21 Jul 2023
Are you charging enough rent? (Commercial)

How commercial landlords undervalue their property and what you can do about it

How do you set the rent for your commercial property? Do you base it on what neighbouring landlords are asking? What tenants are offering? What you need to earn month-to-month?

There’s a fine balance between charging too much and charging too little for your commercial property, especially in smaller provincial towns where tenants may be harder to come by but your building costs – maintenance, loan servicing, rates – remain high.

So how can you know if you’ve got that balance right? Regan Johns from CBRE Southland has been working in commercial property valuation for 20 years and has seen it all. Now, he wants to help commercial landlords understand the risks of getting it wrong when setting rent, and the best way to make sure you get it right.

The low-rent trap

In smaller towns, landlords can be fearful of increasing their rent too much and being left vacant. However, this only contributes to the issue as lower rents give the landlord little incentive to improve the space, making it harder to attract higher-paying tenants.

In addition to this, casual lease arrangements can mean landlords are wearing costs they hadn’t planned for – rates, insurance, loan servicing and maintenance, for example. This means they’re losing potential income, have an asset that’s under-rented, and an investment that’s under-delivering on its potential. “If you’re only thinking about generic income per week and not the cost or value of the building, you’re doing yourself a disservice,” explains Regan. “Landlords need to consider the value of their fit-out, including the added value of onsite car parks or loading areas.”

Are you charging enough rent? (Commercial)

The evolution of provincial towns

Provincial New Zealand towns often share a similar set of commercial premises: your traditional retail strip down the main street, a former post office or two-storey bank building, an old paper mill or freezing works now converted to warehousing or residences.

In the past twenty years, we’ve seen massive changes to the retail landscape of these small towns, thanks primarily to new technology. Banks and post offices have prioritised online experiences and centralisation, leaving less staff on the ground; department stores and local boutiques have closed or gone online in the face of stiff competition.

There will always be certain businesses that are necessary: hairdressers and gyms, for example, but for many landlords, the question now is how can they adapt to changing business needs.

“Generally, we’re seeing rental rates remain pretty flat outside the main centres, leaving it up to landlords to incentivise their tenants through better fit-outs or unique offerings,” explains Regan. “Perhaps that’s earthquake strengthening, or adding better access for couriers and the like if your ideal tenant is an online retailer.”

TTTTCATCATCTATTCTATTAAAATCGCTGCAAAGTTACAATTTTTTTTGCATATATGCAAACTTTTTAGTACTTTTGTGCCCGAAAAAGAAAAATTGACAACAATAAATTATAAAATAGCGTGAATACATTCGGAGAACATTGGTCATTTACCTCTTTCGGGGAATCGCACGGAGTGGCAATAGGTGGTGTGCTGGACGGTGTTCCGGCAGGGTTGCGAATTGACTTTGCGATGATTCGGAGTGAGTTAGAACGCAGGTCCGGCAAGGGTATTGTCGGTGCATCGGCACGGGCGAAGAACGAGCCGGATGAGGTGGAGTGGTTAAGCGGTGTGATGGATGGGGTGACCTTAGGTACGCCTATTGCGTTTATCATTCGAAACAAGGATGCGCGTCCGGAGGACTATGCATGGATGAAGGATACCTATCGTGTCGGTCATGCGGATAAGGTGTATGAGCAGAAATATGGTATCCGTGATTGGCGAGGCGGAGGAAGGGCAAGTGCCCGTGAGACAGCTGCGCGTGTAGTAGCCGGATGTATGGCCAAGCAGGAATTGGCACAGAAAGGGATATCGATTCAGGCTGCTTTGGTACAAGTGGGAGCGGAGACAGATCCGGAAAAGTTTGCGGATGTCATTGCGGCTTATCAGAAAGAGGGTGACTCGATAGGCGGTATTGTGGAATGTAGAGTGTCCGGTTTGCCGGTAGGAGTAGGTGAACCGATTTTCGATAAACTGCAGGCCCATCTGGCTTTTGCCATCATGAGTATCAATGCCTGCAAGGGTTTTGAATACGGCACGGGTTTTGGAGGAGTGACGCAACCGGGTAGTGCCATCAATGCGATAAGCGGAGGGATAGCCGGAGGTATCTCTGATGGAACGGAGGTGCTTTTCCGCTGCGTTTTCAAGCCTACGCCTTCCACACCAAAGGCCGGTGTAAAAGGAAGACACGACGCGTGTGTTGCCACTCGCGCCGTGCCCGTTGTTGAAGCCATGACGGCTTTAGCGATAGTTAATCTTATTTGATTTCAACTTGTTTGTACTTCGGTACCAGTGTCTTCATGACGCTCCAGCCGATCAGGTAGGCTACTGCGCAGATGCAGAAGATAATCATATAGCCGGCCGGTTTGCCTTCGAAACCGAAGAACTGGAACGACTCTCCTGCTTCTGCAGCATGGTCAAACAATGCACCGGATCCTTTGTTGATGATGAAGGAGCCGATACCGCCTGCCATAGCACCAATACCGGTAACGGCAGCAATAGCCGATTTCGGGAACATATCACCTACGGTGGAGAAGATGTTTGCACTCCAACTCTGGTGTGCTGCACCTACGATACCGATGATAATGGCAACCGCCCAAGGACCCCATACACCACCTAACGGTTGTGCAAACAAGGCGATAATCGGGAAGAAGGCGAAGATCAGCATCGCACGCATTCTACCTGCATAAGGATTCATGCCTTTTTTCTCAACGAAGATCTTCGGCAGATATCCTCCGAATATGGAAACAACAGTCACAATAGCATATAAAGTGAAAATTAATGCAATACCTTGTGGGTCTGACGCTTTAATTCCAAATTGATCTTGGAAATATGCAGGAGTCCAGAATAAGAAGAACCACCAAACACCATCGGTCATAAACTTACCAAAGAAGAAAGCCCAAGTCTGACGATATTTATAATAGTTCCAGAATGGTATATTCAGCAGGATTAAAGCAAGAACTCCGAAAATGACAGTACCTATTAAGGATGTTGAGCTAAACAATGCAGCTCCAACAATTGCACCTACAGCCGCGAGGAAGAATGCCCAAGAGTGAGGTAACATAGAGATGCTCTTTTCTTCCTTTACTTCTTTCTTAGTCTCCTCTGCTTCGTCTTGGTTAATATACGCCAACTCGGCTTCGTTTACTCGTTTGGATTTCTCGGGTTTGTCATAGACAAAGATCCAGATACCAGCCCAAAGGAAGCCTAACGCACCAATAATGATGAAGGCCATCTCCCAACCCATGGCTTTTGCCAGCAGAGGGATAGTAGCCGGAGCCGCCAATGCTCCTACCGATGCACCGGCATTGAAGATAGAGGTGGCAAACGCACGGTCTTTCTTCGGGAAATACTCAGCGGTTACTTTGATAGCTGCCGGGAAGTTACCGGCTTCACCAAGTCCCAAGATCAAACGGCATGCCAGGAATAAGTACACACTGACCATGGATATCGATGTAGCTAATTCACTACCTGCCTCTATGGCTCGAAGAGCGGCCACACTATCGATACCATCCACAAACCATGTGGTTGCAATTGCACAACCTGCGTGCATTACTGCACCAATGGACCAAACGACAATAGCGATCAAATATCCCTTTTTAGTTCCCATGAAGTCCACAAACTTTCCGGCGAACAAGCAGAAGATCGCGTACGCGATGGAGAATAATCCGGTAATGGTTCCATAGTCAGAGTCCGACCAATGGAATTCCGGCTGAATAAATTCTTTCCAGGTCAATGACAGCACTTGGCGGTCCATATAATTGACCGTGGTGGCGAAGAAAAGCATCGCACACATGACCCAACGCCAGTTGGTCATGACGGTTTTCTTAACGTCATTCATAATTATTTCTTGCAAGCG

But before you go spending hard money on upgrades, you need to make sure you’re doing it right to ensure you’ll see a return on your investment. “It’s about being smart with how attractive your space is. Is it warm, has it got display frontage, is it secure, is the amenity area modern or is it still the original 1940s kitchenette with a separate outhouse? What will provide the best return on your money? These are all things that we take into consideration when providing a valuation on a commercial property.”

Are you charging enough rent? (Commercial)

How to calculate the right rent

In these smaller towns, there’s limited information about average rental rates because there’s not a large supply of premises for comparison.

This is where a valuer comes in. Whether you’re creating a new lease agreement or planning renovations, a valuer can inspect the property and survey neighbouring or similar towns to find appropriate comparisons. Because our CBRE team has offices nationwide, we have access to a broader level of information to pull together and analyse to create accurate and informed valuations.

A valuation takes into account the local market, relevant comparisons, the actual value of your property and any renovations. We’ll offer a recommendation of a rental range, and sit down to discuss what steps you may want to take to incentivise tenants and create a better landlord-tenant relationship.

We’ll talk through the pros and cons of doing renovations and what that means: where’s the real value-add, or what alternatives exist? Before you commit to pulling or drilling a single screw, we’ll provide an independent overview of your current and likely future value to ensure you’re making the right moves.

Rental rates for retail spaces vary significantly depending on the location, scale, and quality of the fit-out. Earthquake strengthening, especially in the south, can add a significant amount of value and will become even more critical in the coming years as the deadline for seismic strengthening approaches.

Your local team on the ground

The perfect time to get started on a rental valuation is when your tenancy is approaching expiry or you have a rent review coming up. We’ll look at where your rental sits in the market, what kind of improvements could enhance your marketability, or whether you’re better off maintaining the space as-is.

We’ve got our finger on the pulse of the market across New Zealand, come talk to us today.

Call TelferYoung from CBRE to speak with a residential valuer today